|Born||Robert Alexander Amiel Buckman
22 August 1948
London, United Kingdom
|Died||9 October 2011
In transit flying from London to Toronto.
Cause of death
|Alma mater||St John's College, Cambridge|
|Occupation||Professor in the department of medicine at the university of toronto|
Robert Alexander Amiel "Rob" Buckman (22 August 1948 – 9 October 2011) was a British doctor of medicine, comedian and author, and president of the Humanist Association of Canada. He first appeared in a Cambridge University Footlights Revue in 1968, and subsequently presented several television and radio programmes about medicine, as well as appearing on comedy programmes such as Just a Minute. He was also the author of many popular books on medicine.
Broadcasting and comedy
Comedy sketch show "What are you doing after the show" 1970–71.
Buckman attended University College School and graduated in medicine from St. John's College, Cambridge in 1972. He continued his medical training at the Royal Marsden Hospital and University College Hospital, London, becoming a Fellow of the Royal College of Physicians.
Buckman was a familiar voice on BBC Radio 4 during the 1970s and 1980s, both on panel shows, and fronting one-off programmes on scientific topics. He contributed scripts to the sitcom Doctor on the Go, based on the Richard Gordon books, and also acted in the Pink Medicine Show comedy show. He also was one of the performers and writers of the first Secret Policeman's Ball fundraiser in 1979, with Billy Connolly, John Cleese and Eleanor Bron.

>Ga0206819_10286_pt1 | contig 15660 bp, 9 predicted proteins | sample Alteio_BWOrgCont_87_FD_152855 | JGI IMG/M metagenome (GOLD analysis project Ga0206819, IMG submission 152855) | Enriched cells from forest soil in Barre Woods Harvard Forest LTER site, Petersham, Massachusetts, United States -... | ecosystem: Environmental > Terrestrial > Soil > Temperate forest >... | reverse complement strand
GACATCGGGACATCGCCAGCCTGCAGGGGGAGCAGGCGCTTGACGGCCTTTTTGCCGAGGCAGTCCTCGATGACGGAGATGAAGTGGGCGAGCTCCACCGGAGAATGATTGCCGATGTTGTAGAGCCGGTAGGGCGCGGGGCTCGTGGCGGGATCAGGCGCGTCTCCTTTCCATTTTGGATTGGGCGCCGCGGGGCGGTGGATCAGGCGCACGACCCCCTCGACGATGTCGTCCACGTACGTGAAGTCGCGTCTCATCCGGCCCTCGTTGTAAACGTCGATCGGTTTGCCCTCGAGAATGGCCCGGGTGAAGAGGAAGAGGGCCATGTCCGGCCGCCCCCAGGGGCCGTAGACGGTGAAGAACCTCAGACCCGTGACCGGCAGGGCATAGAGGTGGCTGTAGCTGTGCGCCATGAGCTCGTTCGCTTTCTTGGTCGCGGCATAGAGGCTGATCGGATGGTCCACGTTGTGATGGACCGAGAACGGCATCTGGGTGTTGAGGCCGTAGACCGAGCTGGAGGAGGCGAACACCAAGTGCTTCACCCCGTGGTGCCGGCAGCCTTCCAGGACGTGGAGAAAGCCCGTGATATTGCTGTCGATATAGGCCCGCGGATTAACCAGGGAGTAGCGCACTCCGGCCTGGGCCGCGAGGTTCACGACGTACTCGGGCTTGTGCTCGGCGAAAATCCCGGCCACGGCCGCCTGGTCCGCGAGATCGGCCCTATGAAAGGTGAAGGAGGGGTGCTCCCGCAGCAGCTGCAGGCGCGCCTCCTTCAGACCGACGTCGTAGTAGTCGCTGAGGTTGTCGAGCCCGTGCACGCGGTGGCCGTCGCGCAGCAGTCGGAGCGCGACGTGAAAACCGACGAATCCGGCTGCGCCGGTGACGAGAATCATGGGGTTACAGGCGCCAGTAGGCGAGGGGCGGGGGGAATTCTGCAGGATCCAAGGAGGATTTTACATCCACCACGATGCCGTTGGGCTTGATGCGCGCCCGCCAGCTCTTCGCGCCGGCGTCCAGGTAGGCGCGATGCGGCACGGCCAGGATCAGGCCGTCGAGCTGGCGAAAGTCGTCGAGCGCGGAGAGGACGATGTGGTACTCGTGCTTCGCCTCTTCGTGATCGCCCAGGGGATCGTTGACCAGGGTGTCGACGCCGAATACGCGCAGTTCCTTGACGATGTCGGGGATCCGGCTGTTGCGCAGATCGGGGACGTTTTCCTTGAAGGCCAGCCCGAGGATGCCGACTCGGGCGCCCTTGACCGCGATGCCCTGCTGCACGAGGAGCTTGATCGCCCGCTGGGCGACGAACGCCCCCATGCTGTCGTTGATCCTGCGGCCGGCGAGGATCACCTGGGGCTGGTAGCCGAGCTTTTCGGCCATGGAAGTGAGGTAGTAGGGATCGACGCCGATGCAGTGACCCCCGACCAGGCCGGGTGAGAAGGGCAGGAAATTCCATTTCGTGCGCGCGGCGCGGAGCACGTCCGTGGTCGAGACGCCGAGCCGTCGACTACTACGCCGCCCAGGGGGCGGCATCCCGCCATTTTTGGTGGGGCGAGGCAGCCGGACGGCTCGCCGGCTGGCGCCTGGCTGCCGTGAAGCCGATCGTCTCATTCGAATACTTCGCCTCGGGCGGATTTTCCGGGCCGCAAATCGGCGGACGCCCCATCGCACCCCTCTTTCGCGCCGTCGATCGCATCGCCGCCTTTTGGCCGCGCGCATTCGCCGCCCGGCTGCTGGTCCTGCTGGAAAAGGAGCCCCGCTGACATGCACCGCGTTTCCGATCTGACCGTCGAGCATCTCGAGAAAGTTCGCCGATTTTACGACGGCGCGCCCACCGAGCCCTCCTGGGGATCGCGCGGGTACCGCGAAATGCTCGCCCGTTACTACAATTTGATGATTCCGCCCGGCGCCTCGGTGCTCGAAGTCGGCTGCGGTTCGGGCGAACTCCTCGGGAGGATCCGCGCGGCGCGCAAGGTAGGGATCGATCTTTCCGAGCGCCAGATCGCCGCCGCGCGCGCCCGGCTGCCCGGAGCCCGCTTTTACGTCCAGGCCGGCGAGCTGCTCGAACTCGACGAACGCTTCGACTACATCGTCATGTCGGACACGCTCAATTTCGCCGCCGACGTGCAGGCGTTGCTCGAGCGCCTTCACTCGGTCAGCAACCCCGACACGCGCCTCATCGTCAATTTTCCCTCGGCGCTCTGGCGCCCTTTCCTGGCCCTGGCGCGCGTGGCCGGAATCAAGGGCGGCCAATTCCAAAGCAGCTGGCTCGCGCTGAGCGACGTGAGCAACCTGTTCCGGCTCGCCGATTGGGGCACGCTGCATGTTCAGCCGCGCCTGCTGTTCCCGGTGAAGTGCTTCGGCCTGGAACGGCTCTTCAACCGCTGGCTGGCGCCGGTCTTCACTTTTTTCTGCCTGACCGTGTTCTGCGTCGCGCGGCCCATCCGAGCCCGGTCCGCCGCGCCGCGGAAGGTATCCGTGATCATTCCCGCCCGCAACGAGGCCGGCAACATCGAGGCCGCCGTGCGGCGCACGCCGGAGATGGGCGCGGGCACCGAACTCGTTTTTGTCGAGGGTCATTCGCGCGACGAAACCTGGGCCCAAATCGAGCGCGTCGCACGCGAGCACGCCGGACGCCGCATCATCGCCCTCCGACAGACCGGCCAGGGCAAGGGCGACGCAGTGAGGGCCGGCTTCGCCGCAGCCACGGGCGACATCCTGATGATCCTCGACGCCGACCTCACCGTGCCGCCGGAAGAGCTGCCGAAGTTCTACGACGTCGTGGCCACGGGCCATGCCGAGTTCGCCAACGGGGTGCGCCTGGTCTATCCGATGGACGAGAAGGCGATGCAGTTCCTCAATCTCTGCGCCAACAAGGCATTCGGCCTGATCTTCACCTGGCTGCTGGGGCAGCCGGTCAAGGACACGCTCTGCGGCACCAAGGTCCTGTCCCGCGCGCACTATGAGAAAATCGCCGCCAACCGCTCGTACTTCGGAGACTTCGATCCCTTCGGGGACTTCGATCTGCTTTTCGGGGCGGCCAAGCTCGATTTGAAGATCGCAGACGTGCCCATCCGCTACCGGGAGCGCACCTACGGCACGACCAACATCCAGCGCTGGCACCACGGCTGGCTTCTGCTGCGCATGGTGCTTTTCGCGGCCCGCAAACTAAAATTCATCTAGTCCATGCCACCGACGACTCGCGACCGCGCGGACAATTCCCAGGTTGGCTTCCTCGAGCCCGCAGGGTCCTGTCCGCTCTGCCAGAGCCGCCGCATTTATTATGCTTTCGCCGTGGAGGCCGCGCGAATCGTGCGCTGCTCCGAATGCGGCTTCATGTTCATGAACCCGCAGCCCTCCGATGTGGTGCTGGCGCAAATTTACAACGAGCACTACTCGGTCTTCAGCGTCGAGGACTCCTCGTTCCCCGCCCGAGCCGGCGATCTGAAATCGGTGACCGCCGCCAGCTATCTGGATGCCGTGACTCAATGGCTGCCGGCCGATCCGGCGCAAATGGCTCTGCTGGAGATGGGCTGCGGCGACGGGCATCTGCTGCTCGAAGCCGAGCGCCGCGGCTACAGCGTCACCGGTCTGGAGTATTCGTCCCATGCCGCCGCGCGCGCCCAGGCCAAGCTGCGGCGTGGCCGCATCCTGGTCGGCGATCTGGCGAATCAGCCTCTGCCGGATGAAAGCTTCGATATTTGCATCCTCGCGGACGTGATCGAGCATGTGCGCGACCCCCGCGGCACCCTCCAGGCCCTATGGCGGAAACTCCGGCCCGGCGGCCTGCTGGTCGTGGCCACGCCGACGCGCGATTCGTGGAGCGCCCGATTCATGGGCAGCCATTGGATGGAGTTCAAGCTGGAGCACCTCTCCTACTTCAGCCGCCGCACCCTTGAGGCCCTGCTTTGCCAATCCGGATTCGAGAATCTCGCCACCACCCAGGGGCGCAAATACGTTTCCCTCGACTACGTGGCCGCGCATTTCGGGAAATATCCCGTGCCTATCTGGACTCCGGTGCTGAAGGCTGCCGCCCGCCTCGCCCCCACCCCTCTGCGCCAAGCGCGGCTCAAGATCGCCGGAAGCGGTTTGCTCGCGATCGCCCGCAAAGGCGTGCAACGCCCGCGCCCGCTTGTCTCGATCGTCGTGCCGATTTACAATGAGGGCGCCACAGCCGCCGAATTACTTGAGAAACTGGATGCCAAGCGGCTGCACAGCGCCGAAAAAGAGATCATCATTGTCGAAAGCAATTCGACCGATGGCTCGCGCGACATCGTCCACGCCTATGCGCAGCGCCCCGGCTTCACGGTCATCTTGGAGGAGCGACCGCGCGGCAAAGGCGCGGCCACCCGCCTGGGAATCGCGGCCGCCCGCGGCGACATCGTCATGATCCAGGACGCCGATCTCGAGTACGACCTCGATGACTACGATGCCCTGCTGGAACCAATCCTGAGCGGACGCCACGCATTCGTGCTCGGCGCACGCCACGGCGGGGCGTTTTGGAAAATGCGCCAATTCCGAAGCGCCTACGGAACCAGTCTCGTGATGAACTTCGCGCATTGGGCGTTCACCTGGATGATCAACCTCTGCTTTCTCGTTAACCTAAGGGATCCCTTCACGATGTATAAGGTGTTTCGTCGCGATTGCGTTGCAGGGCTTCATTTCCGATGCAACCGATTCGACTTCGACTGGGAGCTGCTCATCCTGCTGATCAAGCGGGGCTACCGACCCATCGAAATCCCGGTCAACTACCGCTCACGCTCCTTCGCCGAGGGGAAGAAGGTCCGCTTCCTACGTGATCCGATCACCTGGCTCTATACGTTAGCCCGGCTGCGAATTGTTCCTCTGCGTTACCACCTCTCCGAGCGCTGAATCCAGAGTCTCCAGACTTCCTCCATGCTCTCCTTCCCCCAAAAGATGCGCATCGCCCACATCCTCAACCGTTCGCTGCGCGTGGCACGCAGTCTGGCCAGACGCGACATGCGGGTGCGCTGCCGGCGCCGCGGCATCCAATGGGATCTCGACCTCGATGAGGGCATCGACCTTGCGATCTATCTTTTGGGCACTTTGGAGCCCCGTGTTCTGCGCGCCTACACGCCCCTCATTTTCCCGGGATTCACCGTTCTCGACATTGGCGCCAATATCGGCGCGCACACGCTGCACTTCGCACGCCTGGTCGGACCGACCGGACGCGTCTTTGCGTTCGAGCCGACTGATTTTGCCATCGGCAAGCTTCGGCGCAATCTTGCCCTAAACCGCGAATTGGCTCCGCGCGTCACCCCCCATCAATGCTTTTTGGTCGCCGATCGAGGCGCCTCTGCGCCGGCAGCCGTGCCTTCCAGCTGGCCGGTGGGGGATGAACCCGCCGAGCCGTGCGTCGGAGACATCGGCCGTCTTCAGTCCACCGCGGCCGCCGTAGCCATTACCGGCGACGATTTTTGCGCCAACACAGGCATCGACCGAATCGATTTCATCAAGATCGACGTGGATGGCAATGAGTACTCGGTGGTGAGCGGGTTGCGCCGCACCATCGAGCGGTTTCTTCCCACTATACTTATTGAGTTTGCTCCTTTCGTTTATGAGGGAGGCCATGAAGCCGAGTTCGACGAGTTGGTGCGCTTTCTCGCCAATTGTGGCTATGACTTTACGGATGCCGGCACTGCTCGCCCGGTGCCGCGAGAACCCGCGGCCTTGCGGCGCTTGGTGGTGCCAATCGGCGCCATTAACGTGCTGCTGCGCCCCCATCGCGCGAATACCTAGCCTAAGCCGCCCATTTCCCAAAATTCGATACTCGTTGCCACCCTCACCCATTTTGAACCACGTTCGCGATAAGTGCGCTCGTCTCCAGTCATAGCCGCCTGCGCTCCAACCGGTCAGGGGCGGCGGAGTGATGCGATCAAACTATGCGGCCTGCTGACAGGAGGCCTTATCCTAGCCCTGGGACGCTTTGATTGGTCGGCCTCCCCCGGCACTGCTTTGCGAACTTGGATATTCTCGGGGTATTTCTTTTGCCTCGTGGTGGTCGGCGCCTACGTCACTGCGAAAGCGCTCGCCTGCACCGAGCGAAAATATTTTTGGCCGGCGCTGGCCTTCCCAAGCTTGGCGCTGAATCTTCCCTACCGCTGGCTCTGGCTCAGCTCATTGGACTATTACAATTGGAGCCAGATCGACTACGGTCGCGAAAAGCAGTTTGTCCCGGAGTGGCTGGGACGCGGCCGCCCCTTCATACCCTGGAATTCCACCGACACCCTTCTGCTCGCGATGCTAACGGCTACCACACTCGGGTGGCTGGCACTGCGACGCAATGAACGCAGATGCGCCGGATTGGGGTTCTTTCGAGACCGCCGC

Rob Buckman was more distinguished as a popular science presenter and appeared on the programme Don't Ask Me in the 1970s, and then the medical programme Where There's Life with Miriam Stoppard for its first three series from 1981. He continued this career in Canada where he contributed to TV Ontario programmes such as Your Health and the CTV medical show Balance as well as frequent guest appearances on The Dini Petty Show. His television series Magic or Medicine? investigated alternative medicine and won a Gemini award, while Human Wildlife covered microbes in the domestic environment.
Writings in popular medicine
Besides tie-ins to his TV series, Buckman authored several books of medical humour, such as Out of Practice (1978), Jogging from Memory: or letters to Sigmund Freud (1980), and The Buckman Treatment; or a doctor's tour in North America (1989). Later, as Robert Buckman, he contributed as author or co-author to a series of What You Really Need to Know About... books on common medical conditions, including cancer, asthma, high blood pressure, HRT (all 1999), diabetes, stroke, and irritable bowel syndrome (2000). This was also the title of a long-running series of information films that he presented, and in many cases also scripted, for John Cleese's production company Video Arts.
In 1979, Buckman was diagnosed with dermatomyositis, an autoimmune disease which seriously affected his ability to work and was nearly fatal. His illness and recovery over the next couple of years was the subject of a 1981 UK TV documentary, Your Own Worst Enemy.